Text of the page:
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Impacts of Energy Shocks on US Agricultural Productivity Growth and Food Prices —A Structural VAR Analysis

Sun Ling Wang and Lihong McPhail ()

No 124892, 2012 Annual Meeting, August 12-14, 2012, Seattle, Washington from Agricultural and Applied Economics Association

Abstract: This study proposes to use a structural VAR model, using annual percentage change series on U.S. gasoline prices, agricultural productivity, real GDP, agricultural exports, and agricultural commodity prices, to assess the impact of energy shocks on U.S. agricultural productivity growth and food price variations. These data span the period 1948 to 2009. Study results indicate that in the short-run (1 year) an energy shock and a productivity shock each accounts equally for 10 percent of the food price volatility. However, the impact from an energy shock overweighs the contribution of a productivity shock in the intermediate term (3 years), where an energy shock’s contribution increases to twice as much as a productivity shock’s contribution (16 percent compared to 8 percent). Besides the specific food market shock, the global demand shock in U.S. agricultural exports is the major factor in explaining the volatility in U.S. food prices, and accounts for one-third of the food price fluctuations.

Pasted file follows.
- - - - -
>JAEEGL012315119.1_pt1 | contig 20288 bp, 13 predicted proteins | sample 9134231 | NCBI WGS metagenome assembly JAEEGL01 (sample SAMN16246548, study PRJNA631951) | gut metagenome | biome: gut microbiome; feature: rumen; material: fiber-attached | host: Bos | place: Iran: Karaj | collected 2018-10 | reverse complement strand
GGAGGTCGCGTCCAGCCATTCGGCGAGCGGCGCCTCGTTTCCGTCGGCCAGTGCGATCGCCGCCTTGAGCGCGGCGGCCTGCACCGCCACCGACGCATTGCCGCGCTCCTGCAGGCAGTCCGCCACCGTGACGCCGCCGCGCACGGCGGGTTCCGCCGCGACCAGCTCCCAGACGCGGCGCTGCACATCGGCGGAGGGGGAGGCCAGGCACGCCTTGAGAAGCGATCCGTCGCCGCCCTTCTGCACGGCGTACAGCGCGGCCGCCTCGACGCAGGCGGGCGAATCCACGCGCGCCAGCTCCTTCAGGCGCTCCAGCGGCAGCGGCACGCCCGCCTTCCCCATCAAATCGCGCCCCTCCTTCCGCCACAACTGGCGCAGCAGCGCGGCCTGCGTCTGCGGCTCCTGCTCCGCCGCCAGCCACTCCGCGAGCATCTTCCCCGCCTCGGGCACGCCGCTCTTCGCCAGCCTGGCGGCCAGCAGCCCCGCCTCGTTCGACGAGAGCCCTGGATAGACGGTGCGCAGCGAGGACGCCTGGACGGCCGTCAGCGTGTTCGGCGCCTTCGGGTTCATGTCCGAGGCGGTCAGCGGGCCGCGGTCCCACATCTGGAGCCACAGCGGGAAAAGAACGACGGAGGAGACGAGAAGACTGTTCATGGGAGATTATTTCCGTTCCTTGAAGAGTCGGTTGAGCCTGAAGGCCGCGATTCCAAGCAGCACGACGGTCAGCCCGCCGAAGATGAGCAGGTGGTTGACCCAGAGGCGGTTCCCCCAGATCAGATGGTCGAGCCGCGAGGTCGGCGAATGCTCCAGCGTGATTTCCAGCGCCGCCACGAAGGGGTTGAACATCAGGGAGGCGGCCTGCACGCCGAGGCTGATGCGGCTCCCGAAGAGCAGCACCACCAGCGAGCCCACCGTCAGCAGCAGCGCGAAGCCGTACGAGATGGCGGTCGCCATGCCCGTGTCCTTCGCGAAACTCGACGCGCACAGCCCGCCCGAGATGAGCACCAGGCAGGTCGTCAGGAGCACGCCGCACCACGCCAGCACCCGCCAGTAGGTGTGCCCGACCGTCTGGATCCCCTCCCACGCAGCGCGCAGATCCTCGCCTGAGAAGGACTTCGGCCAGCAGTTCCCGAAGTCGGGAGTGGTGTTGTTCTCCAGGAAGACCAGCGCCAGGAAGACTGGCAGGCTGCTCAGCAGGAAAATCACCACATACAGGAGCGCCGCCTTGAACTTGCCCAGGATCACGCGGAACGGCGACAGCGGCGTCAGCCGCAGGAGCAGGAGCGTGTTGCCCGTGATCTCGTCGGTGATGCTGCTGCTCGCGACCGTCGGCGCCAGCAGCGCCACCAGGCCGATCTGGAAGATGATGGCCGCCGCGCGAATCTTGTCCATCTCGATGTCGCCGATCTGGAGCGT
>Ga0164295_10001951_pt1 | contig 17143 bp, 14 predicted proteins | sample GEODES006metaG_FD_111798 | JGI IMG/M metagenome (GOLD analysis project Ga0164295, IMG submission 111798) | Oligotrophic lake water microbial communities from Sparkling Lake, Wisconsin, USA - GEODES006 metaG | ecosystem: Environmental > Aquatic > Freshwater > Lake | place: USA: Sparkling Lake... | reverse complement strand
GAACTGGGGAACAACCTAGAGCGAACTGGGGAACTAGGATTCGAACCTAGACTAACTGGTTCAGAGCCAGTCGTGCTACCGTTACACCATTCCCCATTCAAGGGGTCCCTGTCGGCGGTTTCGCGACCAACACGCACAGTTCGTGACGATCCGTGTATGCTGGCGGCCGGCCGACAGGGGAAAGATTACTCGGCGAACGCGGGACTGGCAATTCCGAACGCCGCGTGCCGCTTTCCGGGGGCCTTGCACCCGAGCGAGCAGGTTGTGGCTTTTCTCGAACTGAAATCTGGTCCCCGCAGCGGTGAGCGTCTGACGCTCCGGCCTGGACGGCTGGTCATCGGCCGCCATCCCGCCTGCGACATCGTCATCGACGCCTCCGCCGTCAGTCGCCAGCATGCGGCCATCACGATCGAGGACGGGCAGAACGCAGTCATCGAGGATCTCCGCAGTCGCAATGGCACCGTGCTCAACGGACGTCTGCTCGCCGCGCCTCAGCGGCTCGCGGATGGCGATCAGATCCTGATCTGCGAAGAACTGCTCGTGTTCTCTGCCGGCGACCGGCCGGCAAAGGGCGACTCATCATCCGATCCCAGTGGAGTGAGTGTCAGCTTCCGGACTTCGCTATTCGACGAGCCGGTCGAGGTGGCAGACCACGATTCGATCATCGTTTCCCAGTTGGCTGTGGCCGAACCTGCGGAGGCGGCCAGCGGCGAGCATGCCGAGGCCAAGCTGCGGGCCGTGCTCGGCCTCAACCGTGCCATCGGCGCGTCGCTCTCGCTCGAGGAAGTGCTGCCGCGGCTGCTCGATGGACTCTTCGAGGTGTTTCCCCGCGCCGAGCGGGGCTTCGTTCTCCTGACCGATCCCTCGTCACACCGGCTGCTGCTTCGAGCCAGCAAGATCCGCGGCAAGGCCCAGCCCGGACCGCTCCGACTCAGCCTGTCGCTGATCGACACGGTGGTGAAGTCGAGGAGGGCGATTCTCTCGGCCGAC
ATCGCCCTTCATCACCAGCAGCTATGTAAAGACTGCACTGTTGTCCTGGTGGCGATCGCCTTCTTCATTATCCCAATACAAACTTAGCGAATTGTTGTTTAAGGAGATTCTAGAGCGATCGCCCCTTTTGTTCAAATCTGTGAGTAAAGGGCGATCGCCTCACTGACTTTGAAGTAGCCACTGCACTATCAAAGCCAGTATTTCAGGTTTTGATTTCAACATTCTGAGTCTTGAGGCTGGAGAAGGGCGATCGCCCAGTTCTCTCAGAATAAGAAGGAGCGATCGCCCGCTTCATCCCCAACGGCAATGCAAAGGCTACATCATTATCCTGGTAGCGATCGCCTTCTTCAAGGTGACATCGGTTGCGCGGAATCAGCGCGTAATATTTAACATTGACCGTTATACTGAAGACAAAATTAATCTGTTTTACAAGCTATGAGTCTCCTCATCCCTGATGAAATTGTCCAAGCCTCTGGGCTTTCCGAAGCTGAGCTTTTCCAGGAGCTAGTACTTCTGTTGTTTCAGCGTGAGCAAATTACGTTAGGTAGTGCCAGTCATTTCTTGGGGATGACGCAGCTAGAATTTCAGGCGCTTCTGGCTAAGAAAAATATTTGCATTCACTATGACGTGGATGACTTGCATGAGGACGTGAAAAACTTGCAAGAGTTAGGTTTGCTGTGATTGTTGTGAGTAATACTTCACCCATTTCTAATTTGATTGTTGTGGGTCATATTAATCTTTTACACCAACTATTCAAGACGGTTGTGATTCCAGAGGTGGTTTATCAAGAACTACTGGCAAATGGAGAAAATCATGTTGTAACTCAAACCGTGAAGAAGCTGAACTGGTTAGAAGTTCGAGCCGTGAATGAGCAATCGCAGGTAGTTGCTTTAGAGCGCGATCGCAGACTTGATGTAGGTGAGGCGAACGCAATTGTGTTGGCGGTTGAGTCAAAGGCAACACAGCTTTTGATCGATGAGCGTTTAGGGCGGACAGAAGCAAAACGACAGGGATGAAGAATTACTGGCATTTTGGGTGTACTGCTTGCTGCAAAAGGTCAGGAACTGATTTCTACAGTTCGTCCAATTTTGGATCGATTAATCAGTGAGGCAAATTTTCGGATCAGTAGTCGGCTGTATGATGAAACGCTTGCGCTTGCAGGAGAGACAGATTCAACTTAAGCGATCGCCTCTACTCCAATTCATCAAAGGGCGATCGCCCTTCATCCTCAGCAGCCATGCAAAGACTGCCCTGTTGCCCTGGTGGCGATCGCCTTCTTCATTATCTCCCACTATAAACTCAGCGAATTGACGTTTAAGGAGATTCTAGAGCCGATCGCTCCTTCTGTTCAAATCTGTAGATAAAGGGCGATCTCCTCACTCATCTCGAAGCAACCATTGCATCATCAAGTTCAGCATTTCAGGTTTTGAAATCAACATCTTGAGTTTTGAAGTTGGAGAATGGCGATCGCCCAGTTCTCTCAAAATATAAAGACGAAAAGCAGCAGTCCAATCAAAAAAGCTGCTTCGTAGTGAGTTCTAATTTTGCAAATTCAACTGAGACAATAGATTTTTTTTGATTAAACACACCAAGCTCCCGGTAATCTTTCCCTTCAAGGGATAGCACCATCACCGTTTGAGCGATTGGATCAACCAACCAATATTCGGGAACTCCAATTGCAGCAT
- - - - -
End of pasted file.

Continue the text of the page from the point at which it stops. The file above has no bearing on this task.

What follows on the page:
Keywords: Agricultural and Food Policy; Resource /Energy Economics and Policy (search for similar items in EconPapers)
Pages: 29
Date: 2012
New Economics Papers: this item is included in nep-agr and nep-bec
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Persistent link: https://EconPapers.repec.org/RePEc:ags:aaea12:124892

DOI: 10.22004/ag.econ.124892

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